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Introduction to RMI
RMI is a JavaSoft API, which provides for remote (across a network) method calls. RMI provides for location transparency by allowing client applications to access Java objects on remote servers by invoking similar syntax as they would to access local objects.
This RMI paradigm enables even entry-level programmers to easily develop distributed applications. Local applications are provided with a reference to objects that reside on remote servers, thus providing for remote method invocation as depicted in Figure 11.1.
The methods of remote objects are defined within a Java remote interface that resides on the client side. Implementation classes, classes that implement methods of remote interfaces, reside on the server side.
The remote architecture is physically implemented by client-side proxy classes (stubs) that act as proxies for remote objects, and server-side implementation classes (skeletons) that implement the server-side code functionality. This stub-skeleton layer is depicted in Figure 11.2.
Client-side applications issue method invocations on proxy classes, and proxy classes then send requests to remote server-side implementations. Those remote implementations invoke associated server-side methods and send any return values back to client-side proxies, which in turn provide results of these method invocations to the client-side applications.
These remote invocations are propagated over three layers. It is within the previous stub-skeleton layer that client-side (stub) method invocations are redirected to server-side (skeleton) remote objects. Beneath this layer is a remote reference layer that manages references and connections between clients and remote objects. The final layer within the physical implementation of the RMI architecture is the transport layer. The transport layer uses TCP/IP stream–based connections to provide network (or internal) connectivity between the client and remote hosts.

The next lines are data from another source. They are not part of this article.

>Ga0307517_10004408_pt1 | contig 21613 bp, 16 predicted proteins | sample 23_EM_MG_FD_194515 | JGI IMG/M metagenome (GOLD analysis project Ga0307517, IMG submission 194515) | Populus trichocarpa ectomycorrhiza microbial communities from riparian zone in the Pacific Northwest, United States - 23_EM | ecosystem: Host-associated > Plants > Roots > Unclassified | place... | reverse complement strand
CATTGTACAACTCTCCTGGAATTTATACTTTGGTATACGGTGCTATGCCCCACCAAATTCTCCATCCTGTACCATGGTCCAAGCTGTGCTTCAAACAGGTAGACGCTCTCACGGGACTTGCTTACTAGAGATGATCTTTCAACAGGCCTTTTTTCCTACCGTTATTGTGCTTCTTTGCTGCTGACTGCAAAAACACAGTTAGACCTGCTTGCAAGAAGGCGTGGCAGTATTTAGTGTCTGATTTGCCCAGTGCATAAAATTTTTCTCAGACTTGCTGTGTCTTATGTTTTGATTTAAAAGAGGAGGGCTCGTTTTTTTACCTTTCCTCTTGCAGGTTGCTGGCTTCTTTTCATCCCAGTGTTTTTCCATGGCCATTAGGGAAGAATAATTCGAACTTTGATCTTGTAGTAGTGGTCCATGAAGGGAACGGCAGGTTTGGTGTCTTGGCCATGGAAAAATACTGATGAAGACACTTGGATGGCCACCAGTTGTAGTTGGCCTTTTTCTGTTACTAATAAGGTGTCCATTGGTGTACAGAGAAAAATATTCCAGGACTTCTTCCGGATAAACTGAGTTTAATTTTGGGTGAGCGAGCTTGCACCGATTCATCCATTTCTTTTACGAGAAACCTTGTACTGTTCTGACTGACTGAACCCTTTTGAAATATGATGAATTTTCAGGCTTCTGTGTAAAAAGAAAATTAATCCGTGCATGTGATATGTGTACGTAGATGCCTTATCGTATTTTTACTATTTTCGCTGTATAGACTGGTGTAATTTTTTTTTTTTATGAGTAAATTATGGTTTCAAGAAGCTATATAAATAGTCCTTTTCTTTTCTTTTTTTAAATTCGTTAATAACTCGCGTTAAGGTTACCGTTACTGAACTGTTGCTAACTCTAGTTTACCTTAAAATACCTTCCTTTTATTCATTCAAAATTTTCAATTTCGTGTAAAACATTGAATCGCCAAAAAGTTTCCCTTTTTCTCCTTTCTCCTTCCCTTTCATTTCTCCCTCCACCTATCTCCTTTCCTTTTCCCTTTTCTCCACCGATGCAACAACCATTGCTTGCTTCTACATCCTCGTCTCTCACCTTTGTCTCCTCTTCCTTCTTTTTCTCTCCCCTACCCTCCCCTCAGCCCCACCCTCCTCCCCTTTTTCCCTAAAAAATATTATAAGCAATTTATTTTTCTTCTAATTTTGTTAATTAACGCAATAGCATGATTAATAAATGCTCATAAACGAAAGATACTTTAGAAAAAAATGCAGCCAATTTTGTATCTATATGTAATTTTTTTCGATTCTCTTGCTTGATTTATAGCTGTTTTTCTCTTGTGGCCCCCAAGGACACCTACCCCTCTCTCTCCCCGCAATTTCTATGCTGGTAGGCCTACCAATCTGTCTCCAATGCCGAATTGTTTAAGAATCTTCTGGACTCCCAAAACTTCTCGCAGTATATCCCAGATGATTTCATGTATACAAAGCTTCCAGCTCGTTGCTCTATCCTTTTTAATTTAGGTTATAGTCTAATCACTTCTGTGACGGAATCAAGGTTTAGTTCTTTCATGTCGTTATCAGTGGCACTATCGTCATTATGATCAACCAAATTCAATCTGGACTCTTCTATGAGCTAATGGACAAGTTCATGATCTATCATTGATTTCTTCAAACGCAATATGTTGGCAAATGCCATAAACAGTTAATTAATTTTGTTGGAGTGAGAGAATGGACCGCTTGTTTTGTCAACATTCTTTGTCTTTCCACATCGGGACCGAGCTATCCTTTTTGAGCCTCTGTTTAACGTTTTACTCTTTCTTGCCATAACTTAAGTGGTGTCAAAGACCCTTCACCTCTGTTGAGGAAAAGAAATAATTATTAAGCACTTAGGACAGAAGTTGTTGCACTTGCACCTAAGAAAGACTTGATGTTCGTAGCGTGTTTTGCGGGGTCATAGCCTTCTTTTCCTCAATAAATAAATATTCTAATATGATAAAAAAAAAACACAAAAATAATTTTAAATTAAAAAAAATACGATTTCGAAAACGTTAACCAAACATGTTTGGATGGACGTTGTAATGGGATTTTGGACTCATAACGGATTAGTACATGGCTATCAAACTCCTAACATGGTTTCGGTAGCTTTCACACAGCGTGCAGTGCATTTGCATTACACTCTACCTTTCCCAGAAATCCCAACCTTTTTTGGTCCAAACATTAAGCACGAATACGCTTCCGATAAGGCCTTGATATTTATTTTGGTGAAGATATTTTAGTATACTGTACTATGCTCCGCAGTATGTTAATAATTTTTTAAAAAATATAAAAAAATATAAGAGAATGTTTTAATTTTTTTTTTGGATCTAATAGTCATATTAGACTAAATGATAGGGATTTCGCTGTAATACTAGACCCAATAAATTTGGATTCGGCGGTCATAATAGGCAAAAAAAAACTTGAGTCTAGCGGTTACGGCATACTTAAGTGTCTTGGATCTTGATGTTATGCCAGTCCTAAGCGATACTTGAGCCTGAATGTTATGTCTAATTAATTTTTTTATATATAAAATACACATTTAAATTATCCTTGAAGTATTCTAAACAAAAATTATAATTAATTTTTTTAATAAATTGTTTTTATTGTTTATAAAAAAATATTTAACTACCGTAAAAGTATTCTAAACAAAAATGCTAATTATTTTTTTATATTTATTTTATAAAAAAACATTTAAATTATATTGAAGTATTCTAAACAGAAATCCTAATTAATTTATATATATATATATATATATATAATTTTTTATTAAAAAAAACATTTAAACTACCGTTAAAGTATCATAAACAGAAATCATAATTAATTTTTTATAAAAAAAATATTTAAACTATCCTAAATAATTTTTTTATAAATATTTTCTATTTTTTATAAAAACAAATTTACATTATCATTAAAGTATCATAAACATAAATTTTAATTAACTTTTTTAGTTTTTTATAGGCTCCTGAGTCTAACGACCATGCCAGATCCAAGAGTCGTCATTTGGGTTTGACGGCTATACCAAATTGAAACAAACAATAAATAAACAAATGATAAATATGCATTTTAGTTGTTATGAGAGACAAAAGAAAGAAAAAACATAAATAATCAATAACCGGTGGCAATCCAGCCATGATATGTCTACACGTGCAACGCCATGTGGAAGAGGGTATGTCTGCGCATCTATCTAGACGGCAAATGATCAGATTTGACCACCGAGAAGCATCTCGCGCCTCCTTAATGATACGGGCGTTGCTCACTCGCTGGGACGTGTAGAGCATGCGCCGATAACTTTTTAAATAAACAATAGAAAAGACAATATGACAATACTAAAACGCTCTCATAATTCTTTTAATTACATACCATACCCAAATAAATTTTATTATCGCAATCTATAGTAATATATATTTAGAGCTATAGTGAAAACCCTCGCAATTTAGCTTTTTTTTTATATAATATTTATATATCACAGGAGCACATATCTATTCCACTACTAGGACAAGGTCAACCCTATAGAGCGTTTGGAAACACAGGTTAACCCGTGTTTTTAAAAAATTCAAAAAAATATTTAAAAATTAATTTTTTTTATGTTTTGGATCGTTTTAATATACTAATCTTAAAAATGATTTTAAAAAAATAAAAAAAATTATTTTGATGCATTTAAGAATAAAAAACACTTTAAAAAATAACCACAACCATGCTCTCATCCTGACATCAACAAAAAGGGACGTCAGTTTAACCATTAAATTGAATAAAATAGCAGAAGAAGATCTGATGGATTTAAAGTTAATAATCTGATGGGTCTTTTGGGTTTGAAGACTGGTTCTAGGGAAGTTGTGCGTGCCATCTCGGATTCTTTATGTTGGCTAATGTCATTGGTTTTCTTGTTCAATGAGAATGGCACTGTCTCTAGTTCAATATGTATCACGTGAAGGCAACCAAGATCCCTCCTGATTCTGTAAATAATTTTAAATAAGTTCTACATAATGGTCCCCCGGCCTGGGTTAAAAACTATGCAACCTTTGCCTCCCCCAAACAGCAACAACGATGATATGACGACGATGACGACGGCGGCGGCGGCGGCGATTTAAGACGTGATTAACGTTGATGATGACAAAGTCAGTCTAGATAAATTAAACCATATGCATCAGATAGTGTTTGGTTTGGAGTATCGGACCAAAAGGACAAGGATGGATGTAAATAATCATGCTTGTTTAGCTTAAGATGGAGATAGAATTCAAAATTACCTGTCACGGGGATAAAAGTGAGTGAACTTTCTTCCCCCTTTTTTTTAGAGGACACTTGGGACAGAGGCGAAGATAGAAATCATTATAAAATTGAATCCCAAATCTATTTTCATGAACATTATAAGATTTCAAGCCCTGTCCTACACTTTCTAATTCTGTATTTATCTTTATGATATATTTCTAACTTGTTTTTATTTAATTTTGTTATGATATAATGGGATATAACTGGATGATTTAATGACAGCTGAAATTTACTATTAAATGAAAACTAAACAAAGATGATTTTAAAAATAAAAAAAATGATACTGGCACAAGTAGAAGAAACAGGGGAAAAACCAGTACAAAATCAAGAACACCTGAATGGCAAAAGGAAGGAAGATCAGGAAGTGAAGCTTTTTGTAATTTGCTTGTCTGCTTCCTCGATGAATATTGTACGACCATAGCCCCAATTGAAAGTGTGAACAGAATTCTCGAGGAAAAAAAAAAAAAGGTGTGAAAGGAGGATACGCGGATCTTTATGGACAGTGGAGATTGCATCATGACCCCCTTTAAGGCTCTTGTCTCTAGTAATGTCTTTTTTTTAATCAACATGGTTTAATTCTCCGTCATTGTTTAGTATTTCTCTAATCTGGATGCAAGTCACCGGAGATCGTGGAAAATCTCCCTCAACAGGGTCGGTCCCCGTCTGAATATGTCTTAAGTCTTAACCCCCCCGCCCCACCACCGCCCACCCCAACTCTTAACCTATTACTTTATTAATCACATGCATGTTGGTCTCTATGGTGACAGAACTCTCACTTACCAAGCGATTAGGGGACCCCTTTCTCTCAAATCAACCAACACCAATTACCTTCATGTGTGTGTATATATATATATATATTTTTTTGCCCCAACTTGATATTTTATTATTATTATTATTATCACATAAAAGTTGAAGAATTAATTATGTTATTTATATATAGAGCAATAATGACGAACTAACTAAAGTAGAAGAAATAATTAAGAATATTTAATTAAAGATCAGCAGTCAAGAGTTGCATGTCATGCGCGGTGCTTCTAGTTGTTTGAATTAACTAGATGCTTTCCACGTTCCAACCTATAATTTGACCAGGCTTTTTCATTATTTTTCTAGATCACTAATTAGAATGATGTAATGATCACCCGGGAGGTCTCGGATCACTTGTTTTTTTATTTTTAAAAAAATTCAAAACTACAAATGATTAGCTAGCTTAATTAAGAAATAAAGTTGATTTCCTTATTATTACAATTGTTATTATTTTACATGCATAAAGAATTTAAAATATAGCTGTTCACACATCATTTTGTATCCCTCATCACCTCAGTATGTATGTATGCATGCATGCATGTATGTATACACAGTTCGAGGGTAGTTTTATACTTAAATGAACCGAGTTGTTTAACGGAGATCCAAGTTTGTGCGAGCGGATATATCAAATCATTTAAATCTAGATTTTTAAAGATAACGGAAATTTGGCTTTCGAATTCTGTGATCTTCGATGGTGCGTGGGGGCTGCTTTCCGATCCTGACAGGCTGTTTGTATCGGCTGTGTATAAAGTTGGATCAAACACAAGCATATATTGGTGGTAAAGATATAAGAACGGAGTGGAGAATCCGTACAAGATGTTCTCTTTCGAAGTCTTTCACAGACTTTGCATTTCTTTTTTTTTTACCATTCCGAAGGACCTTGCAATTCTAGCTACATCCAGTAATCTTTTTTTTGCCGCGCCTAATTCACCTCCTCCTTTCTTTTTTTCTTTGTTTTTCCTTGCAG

WebLogic's RMI Implementation
The WebLogic 8 series RMI implementation provides for client-side proxy classes and server-side objects (bytecode) as opposed to the client-side stub and server-side skeletons common in generic RMI implementations. The client executes method calls on client-side proxies; the requests are serialized and transported to WebLogic Server. In WebLogic Server, client requests are deserialized and processed against implementing objects. The results of the method invocations are then serialized and transported back to the client-side proxies. Client-side proxies then deserialize and forward results to the client.
WebLogic's implementation of JavaSoft's RMI API is a Java-to-Java remote method invocation solution. WebLogic's RMI implementation differs from the generic Sun RMI implementation by using proprietary features such as the WebLogic T3 protocol for communications (as opposed to the TCP/IP used in generic RMI solutions). Other WebLogic enhancements over the generic Sun RMI implementation are discussed throughout this chapter and especially under the "Performance Issues" section. RMI clients, coded in Java, must implement the RMI specification.
WebLogic's implementation of RMI-IIOP extends RMI object access to non-Java clients such as C, C++, Smalltalk, and COBOL, as depicted in Figure 11.3.
RMI-IIOP uses IIOP for communications, as opposed to the T3 protocol used for pure Java-Java RMI solutions. Clients must be a one of the following: a J2EE application thin client using CORBA 2.4; a J2EE non-thin client using CORBA 2.3; a Java client coded to the RMI-IIOP specification; a CORBA/IDL client (C, C++, Smalltalk, or COBOL) coded to the CORBA 2.3 or higher specification (using Interface Definition Language [IDL]); or a Tuxedo 8.0–compliant client (C, C++, COBOL, Java, or any language that Tuxedo can map to OMG IDL). The RMI-IIOP Tuxedo client uses the Tuxedo General Inter-Orb Protocol (TGIOP) for communications. The WebLogic 8.1 RMI-IIOP implementation supports any CORBA ORB that implements the Object Management Group's Objects-by-Value specification.
WebLogic 8 series implementation of RMI and RMI-IIOP assumes JDK 1.4.1_02 or higher. For further detailed information about WebLogic's implementation of the JavaSoft RMI API, refer to the BEA documentation site at http://edocs.beasys.com/wls/docs81.For JavaSoft RMI documentation, refer to the Sun documentation site at http://java.sun.com/j2se/1.4/docs.
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